Much much cheaper here than in the west. I will only site what I pay for here. Qijiang is a city of approx 1 million. My wife and I go out to dinner with the approximate cost being around 50-60 rmb (9.00 US$) that is for local dishes, ie. hot pot, meat dishes and veggies etc. However, many foreign restaurants and hotels are much pricier. I can buy a quart bottle of beer in a store for 3rmb (less than 1.00 US$) and if eating out it ranges from 5-10 rmb (just a little over 1.00 US$). Bars can be costly, 20.00 rmb (2.50 US) for a small bottle of local beer, or 30.00 rmb (4.50 US$) for imported beer. Beware of the alcohol here, its called Bi Jo made from rice, tastes horrible, and ranges in alc. volume from 50% to 61%. Nasty stuff.

What are the usual accommodation arrangements and how can you find accommodation?
The company or school you work for will usually aid you in finding accommodation. Here I own a home, but rent my school space. The rent is 1300 rmn (200 US$) per month. For that I get three bedrooms, two bathrooms, but in an older building. My house cost us 2000 rmb (308 US$) per M2. The houses here are not like in Canada and the States. All are high rises you rarely see individual housing on a piece of property except in the country and on farms.

Other than teaching, what positive aspects are there for living in Qijiang, China?
I dislike the winters here, they are cold dull and grey with the sun showing about 10% of the time. However, the summer is extremely hot daily in the mid to high 30’s. As I love to travel to places of interest, from here it is very easy. Thailand, Vietnam, the Philippines, are easy and cheap to get to. I don’t drive here as I am afraid to do so. but the cost of transportation is very cheap. Taxis begin at 3.00 transportation (0.40 US$) and buses are 1.00 rmb (0.15 US$).

What things do you miss most (other than family and friends) from your home country?
Mostly I miss the food. Here in Sichuan Province, the food is so spicy I can hardly eat it. Also I miss being able to add to a conversation because of my limited language skills, that is difficult. Also I must be careful what I say here but I miss the freedom of speech, being able to criticise government policy openly. But most of all I miss Christmas, here its abused hostile and noisy.

What do you think you will miss most when (or if) you leave China?
I will die here, my father was with the Flying Tigers who fought in China during the second world war (1943), he was killed in Chongqing in 1943. I came here initially to coach but also to find out what the attraction was for him. A Canadian Indian fighting against Japanese aggression……for what reason?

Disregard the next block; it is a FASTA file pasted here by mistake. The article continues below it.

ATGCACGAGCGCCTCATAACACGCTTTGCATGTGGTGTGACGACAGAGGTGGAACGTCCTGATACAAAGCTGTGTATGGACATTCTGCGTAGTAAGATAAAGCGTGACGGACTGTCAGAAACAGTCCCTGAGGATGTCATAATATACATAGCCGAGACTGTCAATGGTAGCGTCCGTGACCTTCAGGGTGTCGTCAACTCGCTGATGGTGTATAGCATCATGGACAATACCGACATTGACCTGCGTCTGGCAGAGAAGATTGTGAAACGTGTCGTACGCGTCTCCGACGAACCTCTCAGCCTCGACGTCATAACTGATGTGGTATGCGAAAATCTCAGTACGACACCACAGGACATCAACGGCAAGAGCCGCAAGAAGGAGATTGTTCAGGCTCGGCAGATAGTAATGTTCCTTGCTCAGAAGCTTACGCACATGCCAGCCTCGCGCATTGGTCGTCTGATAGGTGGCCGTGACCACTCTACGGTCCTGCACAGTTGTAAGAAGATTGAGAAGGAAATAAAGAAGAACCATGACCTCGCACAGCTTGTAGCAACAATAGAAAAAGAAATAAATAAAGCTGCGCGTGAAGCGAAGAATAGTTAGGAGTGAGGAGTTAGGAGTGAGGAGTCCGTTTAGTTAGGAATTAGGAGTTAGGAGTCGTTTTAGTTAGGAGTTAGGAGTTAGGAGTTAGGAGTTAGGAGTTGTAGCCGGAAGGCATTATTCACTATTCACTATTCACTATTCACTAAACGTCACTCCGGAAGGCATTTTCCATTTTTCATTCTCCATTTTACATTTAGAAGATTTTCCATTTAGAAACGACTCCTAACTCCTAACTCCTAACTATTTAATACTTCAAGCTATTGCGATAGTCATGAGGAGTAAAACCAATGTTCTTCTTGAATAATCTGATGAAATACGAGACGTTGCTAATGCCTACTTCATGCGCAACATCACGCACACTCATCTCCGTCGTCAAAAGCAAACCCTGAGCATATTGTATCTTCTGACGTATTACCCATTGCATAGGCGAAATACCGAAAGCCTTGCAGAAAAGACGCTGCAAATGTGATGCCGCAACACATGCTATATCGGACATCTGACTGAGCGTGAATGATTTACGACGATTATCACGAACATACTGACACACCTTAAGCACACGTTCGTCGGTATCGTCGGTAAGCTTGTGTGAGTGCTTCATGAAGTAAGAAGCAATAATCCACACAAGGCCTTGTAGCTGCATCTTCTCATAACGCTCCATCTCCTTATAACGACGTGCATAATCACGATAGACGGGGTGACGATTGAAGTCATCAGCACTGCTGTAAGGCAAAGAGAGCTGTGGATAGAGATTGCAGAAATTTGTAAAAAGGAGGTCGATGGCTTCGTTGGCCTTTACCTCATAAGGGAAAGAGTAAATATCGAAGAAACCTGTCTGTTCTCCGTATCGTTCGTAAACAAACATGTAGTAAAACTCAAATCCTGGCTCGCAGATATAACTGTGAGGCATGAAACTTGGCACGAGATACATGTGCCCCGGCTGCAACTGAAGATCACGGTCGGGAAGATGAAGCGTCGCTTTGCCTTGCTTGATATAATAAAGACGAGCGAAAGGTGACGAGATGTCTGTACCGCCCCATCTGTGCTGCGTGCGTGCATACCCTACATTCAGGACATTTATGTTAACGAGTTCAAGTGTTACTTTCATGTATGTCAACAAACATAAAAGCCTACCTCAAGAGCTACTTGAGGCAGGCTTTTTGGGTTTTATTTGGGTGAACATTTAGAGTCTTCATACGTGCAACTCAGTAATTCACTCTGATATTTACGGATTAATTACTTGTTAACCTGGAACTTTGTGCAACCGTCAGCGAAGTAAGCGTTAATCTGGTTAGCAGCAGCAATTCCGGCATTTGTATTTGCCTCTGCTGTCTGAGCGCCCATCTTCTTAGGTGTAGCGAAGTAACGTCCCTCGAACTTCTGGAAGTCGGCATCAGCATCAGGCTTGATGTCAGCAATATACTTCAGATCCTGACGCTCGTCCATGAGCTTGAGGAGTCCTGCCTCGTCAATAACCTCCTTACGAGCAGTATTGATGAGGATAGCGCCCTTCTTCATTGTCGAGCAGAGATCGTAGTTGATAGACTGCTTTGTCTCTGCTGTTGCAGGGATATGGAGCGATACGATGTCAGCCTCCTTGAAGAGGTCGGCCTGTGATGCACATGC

What things would you recommend to new teachers in your area to bring with them from their home country?
Other than the obvious, food items which you can’t get here but cannot bring in. You will need electrical socket converters as the plugs here are quite different than in the west. If you are a large person like me, clothing to fit. The sizes here are different I wear XXL in China but L to XL in the west. Get a good VPN on your computer as you are not allowed Facebook or YouTube bring enough money to live on until you find a position. I would recommend enough for six months. This all in US money….Housing for six months 6X300 US$ + 1800 US$, FOOD, 6 x400 US$ (for this amount you will eat well, Figure on bringing about 5-6000 US$ unless you have a guaranteed job here.

Any other comments (about teaching or living in your country)?
Although, in some of my answers I have painted a somewhat negative view of teaching here, it is not that bad. Once you get used to the culture, learn some of the language, meet new Chinese friends, things are quite normal and satisfying. My suggestion is don’t take things too seriously, go with the flow, don’t try to change things and stay away from the forbidden T’s, Taiwan, Tibet and Tienanmen Square, you will be fine. In public do not question the government or its leaders.

 

About Me and My Work:

My Name: Dr. Laurence J. MacDonald

Nationality: Native Canadian

Students I’ve taught in China: Toddlers (2-4 years), pre-school / kindergarten (4-6 years), elementary (6-12 years), junior high school (12-15 years), high school (15-18 years), university, adults, business.

Where I teach: Interpersonal TS, Qijiang. Working here for 5 years.  I also teach private lessons and volunteer with tourism board to edit publications

H.I.G.H.E.R. International English Academy, Qijiang.  Working for 7 years.

How I found my current jobs: This is my company. As stated earlier, I began coaching here in the CBA, however, once I turned 65, I was no longer eligible to gain a Z visa as they don’t allow you to work past 65. My wife is the Head Mistress of our school, I am merely a consultant that does not get paid.

My school facilities: Inadequate. Because the facilities, classrooms, play areas ARE mostly inadequate. It is getting much better however, when I began teaching here in the high school system, it was like teaching in Tom Browns School Days. In the winter, there is no heat in the classrooms so you teach with all your winter clothing on such as a warm coat and gloves. In the early summer, no air and it is very HOT.

Teacher support at my school: Teacher evaluations, none.

Linkswww.asiahoopsacademycom.fatcow.com